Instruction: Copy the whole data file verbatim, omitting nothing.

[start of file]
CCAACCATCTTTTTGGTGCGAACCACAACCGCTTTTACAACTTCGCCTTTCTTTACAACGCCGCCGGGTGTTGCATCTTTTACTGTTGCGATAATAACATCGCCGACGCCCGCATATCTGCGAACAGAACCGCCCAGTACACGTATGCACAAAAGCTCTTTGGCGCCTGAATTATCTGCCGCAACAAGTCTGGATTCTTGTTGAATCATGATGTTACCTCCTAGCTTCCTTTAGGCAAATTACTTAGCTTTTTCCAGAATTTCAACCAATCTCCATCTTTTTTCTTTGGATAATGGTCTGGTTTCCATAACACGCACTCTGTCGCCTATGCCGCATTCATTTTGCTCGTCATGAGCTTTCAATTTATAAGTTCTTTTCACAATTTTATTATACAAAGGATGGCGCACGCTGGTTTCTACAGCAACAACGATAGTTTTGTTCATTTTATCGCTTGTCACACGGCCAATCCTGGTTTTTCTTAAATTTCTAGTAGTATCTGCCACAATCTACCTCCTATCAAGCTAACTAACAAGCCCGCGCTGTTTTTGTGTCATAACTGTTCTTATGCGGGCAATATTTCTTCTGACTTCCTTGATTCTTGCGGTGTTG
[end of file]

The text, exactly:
CCAACCATCTTTTTGGTGCGAACCACAACCGCTTTTACAACTTCGCCTTTCTTTACAACGCCGCCGGGTGTTGCATCTTTTACTGTTGCGATAATAACATCGCCGACGCCCGCATATCTGCGAACAGAACCGCCCAGTACACGTATGCACAAAAGCTCTTTGGCGCCTGAATTATCTGCCGCAACAAGTCTGGATTCTTGTTGAATCATGATGTTACCTCCTAGCTTCCTTTAGGCAAATTACTTAGCTTTTTCCAGAATTTCAACCAATCTCCATCTTTTTTCTTTGGATAATGGTCTGGTTTCCATAACACGCACTCTGTCGCCTATGCCGCATTCATTTTGCTCGTCATGAGCTTTCAATTTATAAGTTCTTTTCACAATTTTATTATACAAAGGATGGCGCACGCTGGTTTCTACAGCAACAACGATAGTTTTGTTCATTTTATCGCTTGTCACACGGCCAATCCTGGTTTTTCTTAAATTTCTAGTAGTATCTGCCACAATCTACCTCCTATCAAGCTAACTAACAAGCCCGCGCTGTTTTTGTGTCATAACTGTTCTTATGCGGGCAATATTTCTTCTGACTTCCTTGATTCTTGCGGTGTTG